MIT's Andrew McAfee and the Incredible Rate of Change

Interop ITX keynoter Andrew McAfee will explore the ways technology is changing the way companies do business, and how more changes will happen at supersonic speed.

James M. Connolly, Contributing Editor and Writer

May 10, 2017

2 Min Read
Image: Amazon

Humans have had interesting relationships with machines for more than a century. We love our cars. We love our new TVs. Machines, in turn, have changed how we live and do business. Railroads opened the West. Automated switching on telephone networks opened up new forms of communication. Jet aircraft made us a global society. Computers changed everything.

In the 19th and 20th centuries such changes occurred over the course of decades. Today, machine-driven changes seem to take place almost overnight. In an era of artificial intelligence, the Web, and smart phones machines don't just carry out our requests but actually shape our decisions, our thinking.

One of today's thought leaders in the human/machine relationship is Andrew McAfee, (@amcafee), a principal research scientist at MIT. McAfee and his associate at MIT Erik Brynjoffsson have co-authored three books on how we use machines and the impact that those machines have on our lives, our work, and our businesses. In 2016 they published The Second Machine Age: Work, Progress, and Prosperity in a Time of Brilliant Technologies.

Their latest work, Machine Platform Crowd: Harnessing Our Digital Future is due to be available in June. That work will form the basis for McAfee's keynote address at Interop ITX on Thursday, May 18, Machine, Platform, Crowd: Harnessing the Digital Revolution.

While much of the marketing noise and industry commentary seems to focus on what machines -- think Alexa and autonomous cars -- mean in our personal lives, McAfee is talking business in this book and in his Interop ITX address. "The book is mainly intended as a resource for running a business," he said in a recent interview, noting that people ask, "How do I think differently?"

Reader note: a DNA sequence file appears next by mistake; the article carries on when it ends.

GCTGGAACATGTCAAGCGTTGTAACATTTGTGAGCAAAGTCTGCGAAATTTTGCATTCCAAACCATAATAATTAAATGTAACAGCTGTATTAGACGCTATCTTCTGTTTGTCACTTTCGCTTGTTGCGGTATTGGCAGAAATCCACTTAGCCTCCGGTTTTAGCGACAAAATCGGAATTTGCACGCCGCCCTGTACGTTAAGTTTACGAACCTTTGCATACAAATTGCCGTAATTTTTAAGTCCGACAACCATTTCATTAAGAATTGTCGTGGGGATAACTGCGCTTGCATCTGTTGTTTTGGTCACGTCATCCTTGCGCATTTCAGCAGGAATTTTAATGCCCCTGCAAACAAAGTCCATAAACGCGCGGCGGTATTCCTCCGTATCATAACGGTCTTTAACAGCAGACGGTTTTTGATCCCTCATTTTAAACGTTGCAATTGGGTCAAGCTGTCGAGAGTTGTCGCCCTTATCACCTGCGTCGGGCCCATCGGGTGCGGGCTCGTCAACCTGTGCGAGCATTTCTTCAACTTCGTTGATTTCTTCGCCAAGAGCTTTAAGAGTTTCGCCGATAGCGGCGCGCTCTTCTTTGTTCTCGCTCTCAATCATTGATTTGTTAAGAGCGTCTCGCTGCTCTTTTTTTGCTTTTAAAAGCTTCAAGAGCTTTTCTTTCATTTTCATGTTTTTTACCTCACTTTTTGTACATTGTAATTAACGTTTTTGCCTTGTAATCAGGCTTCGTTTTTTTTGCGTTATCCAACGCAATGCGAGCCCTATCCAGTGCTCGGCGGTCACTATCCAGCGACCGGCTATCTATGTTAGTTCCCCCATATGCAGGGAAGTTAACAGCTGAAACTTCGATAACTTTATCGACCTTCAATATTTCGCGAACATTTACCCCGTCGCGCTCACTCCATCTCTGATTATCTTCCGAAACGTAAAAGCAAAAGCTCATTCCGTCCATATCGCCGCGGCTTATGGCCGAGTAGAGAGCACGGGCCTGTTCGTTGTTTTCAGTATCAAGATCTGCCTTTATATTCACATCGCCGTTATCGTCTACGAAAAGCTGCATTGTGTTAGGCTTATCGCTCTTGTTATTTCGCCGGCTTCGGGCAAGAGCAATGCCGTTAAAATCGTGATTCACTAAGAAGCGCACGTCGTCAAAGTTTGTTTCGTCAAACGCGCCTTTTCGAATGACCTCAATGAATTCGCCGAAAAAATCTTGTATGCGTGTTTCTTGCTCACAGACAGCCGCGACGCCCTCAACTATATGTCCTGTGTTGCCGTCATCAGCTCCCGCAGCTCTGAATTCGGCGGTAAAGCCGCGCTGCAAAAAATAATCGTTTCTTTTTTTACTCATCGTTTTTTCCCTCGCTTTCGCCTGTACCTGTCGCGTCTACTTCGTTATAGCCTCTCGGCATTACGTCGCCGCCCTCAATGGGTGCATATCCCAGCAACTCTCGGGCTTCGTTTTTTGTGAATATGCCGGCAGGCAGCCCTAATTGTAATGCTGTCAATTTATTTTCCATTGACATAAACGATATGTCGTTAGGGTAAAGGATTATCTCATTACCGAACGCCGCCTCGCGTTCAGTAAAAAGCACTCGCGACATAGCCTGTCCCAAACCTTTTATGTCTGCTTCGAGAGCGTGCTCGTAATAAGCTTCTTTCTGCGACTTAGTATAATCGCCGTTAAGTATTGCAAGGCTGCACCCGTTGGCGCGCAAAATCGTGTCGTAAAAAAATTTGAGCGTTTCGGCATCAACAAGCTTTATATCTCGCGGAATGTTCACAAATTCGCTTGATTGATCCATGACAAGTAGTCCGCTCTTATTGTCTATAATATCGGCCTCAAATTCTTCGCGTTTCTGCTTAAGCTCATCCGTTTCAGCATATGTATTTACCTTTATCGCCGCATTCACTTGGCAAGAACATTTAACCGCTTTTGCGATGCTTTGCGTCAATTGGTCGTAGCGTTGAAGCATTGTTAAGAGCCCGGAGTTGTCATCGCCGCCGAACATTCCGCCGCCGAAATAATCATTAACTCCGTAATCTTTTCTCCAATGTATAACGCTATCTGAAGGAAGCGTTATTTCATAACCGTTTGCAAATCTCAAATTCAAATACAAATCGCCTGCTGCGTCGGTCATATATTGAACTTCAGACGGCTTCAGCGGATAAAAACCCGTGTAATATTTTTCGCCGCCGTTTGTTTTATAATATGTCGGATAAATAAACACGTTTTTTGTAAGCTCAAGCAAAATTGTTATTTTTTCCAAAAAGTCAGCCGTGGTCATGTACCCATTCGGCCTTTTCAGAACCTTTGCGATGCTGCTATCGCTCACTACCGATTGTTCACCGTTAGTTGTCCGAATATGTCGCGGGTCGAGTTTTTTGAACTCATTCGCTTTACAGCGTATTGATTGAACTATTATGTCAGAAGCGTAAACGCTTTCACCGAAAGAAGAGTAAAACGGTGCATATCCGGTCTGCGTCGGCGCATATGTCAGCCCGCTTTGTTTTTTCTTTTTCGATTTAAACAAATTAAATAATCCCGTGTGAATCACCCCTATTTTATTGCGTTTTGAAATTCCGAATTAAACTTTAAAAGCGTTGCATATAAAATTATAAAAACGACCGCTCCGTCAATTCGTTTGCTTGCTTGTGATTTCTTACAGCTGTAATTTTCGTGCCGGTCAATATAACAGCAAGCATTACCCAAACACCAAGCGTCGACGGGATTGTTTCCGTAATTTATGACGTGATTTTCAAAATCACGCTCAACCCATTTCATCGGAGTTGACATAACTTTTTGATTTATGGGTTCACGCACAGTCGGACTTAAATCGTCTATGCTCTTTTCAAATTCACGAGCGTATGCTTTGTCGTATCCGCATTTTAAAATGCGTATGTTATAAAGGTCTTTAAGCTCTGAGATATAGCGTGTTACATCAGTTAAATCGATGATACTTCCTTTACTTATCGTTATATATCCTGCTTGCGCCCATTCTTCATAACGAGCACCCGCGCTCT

Think in terms of how business decisions get made, the relationship between companies and their partners, the connections between company and customer, and how technology changes the workplace and the workday. Technology often changes the very nature of the company.

His session description notes, "We live in strange times. A machine plays the strategy game Go better than any human; upstarts like Apple and Google destroy industry stalwarts such as Nokia; strangers on the Internet are repeatedly more innovative than corporate research labs. And these are not the crowning achievements of the second machine age; they're the warmup acts. Over the next 10 years, tech progress will bring more business change and disruption than we've seen in the past 50. Andrew will discuss what enterprises and technology leaders need to be thinking about, as well as provide tangible recommendations about how to prepare for this change and disruption."

McAfee will be speaking at approximately 9:30 am PDT on Thursday, May 19. Check the InformationWeek home page for details on viewing the livestream, as well as other video highlights of Interop ITX.

About the Author(s)

James M. Connolly

Contributing Editor and Writer

Jim Connolly is a versatile and experienced freelance technology journalist who has reported on IT trends for more than three decades. He was previously editorial director of InformationWeek and Network Computing, where he oversaw the day-to-day planning and editing on the sites. He has written about enterprise computing, data analytics, the PC revolution, the evolution of the Internet, networking, IT management, and the ongoing shift to cloud-based services and mobility. He has covered breaking industry news and has led teams focused on product reviews and technology trends. He has concentrated on serving the information needs of IT decision-makers in large organizations and has worked with those managers to help them learn from their peers and share their experiences in implementing leading-edge technologies through such publications as Computerworld. Jim also has helped to launch a technology-focused startup, as one of the founding editors at TechTarget, and has served as editor of an established news organization focused on technology startups at MassHighTech.

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